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ATEX Directive

ATEX directive 1999/92/EC is about minimum requirements for improving the safety and health protection of workers potentially at risk from explosive atmospheres (ATEX).

Hydrogen is a flammable gas which can form an ATEX where mixed with air (such an ATEX is defined by the directive as a mixture in which, after ignition occurred, combustion spreads to the entire unburned mixture).

An employer who runs facilities where hydrogen is processed has the duty to meet the requirements of the directive, because his workers are potentially at risk from the effects of explosions which may be produced by ignition of an ATEX which can be formed.

The employer has a general obligation to provide protection to his workers potentially at risk from ATEX.

In order to provide this protection, the employer shall take technical and/or organisational measures appropriate to the nature of the operation, in order of priority and in accordance with the following basic principles:

  • the prevention of the formation of ATEX or, where the nature of the activity does not allow that,
  • the avoidance of the ignition of ATEX, and
  • the mitigation of the detrimental effects of an explosion so as to ensure the health and safety of workers.

The directive indicates the different obligations which the employer shall carry out, the main of them being detailed underneath.

In carrying out its obligations, the employer shall assess the specific risks arising from ATEX, taking into account at least of :

  • the likelihood that ATEX's will occur and their persistence,
  • the likelihood that ignition sources, including electrostatic discharges, will be present and become active and effective,
  • the installations, substances used, processes, and their possible interactions, the scale of the anticipated effects.

A place in which an ATEX may occur in such quantities as to require special precautions to protect the health and safety of the workers concerned is deemed to be hazardous within the meaning of this directive.

The employer shall classify hazardous places where ATEX's may occur into zones on the basis of the frequency and duration of the occurrence of an ATEX and in accordance with the following definition:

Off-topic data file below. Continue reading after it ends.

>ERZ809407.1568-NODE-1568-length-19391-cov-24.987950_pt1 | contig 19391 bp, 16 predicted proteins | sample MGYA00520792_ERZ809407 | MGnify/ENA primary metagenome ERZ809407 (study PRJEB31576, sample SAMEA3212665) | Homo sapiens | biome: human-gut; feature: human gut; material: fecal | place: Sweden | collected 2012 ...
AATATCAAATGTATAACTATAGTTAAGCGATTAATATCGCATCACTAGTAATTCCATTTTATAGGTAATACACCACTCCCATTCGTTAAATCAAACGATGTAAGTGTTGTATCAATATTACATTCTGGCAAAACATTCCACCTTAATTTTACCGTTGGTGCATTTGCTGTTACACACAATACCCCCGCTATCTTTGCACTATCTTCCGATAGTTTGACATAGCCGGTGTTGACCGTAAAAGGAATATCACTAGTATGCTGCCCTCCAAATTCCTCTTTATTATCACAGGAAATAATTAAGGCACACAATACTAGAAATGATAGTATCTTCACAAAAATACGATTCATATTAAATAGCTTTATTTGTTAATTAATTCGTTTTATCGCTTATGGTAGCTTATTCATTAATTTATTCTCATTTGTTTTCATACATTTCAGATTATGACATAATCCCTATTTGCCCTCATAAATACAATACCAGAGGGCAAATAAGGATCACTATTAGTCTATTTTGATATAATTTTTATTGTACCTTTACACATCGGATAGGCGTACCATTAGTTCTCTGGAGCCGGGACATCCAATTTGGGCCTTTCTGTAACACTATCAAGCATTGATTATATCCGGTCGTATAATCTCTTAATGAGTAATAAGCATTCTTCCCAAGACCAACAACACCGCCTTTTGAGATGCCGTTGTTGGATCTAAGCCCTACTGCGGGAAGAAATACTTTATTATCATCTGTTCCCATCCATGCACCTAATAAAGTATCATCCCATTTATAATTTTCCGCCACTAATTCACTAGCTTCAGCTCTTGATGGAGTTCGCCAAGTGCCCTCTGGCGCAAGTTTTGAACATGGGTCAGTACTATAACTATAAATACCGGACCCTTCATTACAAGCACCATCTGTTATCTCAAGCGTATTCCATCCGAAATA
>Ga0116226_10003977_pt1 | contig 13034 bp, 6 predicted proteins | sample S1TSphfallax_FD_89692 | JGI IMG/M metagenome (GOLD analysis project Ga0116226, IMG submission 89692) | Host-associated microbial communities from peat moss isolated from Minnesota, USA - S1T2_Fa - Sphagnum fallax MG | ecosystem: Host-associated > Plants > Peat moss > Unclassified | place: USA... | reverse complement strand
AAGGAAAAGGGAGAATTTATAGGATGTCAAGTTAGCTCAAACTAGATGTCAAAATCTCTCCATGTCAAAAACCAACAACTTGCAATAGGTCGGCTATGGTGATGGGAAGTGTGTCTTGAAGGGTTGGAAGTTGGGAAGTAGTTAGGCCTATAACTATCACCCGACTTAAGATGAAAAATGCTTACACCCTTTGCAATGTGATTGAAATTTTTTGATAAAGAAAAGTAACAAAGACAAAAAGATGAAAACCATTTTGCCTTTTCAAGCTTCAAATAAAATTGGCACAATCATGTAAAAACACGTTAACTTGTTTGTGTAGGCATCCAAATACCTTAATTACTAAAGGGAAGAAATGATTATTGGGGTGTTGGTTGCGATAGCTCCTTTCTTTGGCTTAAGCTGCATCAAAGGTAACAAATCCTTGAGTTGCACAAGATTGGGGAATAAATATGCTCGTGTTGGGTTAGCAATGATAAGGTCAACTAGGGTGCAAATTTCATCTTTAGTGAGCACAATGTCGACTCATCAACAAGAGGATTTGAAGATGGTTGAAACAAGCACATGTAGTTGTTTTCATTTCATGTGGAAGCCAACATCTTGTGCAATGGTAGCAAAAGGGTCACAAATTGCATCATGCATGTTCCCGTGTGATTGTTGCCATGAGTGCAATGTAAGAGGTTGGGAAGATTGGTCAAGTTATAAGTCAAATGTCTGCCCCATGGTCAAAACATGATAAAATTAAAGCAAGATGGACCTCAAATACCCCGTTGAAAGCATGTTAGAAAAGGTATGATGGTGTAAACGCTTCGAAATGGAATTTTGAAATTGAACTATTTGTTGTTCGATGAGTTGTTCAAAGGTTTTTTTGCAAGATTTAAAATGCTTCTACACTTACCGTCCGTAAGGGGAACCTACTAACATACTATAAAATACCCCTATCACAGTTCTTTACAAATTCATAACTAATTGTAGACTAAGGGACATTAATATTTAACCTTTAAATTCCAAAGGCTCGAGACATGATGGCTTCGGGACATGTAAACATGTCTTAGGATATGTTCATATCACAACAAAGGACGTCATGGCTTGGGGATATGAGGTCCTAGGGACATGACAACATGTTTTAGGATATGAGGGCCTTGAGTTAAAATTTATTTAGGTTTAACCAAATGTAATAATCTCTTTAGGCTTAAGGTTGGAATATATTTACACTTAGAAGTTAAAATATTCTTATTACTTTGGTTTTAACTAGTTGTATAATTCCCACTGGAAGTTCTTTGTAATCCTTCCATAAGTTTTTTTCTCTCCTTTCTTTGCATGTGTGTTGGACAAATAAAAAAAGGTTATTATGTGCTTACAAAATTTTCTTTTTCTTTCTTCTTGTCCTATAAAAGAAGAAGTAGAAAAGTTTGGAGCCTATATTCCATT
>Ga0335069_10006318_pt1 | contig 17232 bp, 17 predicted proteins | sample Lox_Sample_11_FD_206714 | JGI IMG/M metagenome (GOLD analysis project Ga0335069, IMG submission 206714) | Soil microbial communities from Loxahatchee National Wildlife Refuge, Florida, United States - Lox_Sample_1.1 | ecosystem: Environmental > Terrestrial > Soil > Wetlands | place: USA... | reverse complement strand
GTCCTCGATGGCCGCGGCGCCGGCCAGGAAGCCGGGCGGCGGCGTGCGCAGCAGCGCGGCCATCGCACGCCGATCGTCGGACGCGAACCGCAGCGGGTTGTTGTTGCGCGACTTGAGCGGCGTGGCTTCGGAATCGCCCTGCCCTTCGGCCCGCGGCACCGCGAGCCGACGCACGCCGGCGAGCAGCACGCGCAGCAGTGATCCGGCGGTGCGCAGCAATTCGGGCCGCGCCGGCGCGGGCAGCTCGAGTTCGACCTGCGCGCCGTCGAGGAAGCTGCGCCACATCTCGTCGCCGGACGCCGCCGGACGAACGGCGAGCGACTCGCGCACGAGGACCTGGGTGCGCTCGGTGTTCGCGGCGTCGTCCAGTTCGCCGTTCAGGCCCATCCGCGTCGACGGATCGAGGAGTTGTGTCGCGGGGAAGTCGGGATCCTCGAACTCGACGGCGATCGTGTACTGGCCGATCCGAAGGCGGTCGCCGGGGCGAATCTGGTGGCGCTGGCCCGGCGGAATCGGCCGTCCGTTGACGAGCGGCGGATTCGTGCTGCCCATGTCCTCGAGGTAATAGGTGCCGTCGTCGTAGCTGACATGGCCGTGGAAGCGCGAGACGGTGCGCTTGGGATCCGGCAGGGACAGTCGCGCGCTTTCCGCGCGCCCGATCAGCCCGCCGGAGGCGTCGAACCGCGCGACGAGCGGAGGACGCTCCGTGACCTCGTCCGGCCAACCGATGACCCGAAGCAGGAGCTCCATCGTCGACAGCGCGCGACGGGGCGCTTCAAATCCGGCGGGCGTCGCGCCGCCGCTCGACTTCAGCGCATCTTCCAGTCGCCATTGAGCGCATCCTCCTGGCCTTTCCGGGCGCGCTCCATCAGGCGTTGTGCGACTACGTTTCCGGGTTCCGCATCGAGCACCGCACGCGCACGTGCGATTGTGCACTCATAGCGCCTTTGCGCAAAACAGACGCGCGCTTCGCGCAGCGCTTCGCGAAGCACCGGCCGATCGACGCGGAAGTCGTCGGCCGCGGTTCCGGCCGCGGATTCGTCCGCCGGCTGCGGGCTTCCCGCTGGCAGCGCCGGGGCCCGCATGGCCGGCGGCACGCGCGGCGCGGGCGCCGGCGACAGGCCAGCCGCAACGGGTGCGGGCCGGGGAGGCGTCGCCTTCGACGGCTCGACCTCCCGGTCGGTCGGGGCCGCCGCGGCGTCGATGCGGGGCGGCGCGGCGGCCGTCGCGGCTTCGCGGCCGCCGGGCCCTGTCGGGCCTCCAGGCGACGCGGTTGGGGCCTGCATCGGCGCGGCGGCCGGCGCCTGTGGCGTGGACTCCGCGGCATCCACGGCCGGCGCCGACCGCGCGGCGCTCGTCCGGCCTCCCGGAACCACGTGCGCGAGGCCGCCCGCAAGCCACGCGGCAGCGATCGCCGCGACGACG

• Zone 0 : a place in which an ATEX is present continuously or for long periods or frequently.
  • Zone 1: a place in which an ATEX is likely to occur in normal operation occasionally.
  • Zone 2: a place in which an ATEX is not likely to occur in normal operation but, if it does occur, will persist for a short period only.

The employer shall ensure that a document, hereinafter referred to as the "explosion protection document", is drawn up and kept up to date. The explosion protection document shall demonstrate in particular:

  • that the explosion risks have been determined and assessed,
  • that adequate measures will be taken to attain the aims of this directive,
  • those places which have been classified into zones as defined above.

The formation of a hydrogen-air ATEX is governed by the following characteristics :

  • the high ability of hydrogen to combust (a quite large explosion range and a rather low LEL (see ) can be seen as corresponding to this characteristic),
  • the very small size of the molecule, which explains the very low density of the gas (hydrogen is about 14,5 times lighter than air) and its high diffusion coefficient.

Hydrogen has explosivity characteristics which show a high reactivity:

  • its fundamental burning velocity is high (see ),
  • at some concentrations the mixture with air requires only a low ignition energy to react,
  • inside elongated geometries (tubes or pipelines!) a flame acceleration will rapidly occur and a DDT is very likely,
  • its combustion releases a high energy: its TNT equivalent is high (about 30g TNT for 1g of H2).

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Page last modified on December 03, 2008, at 12:08 PM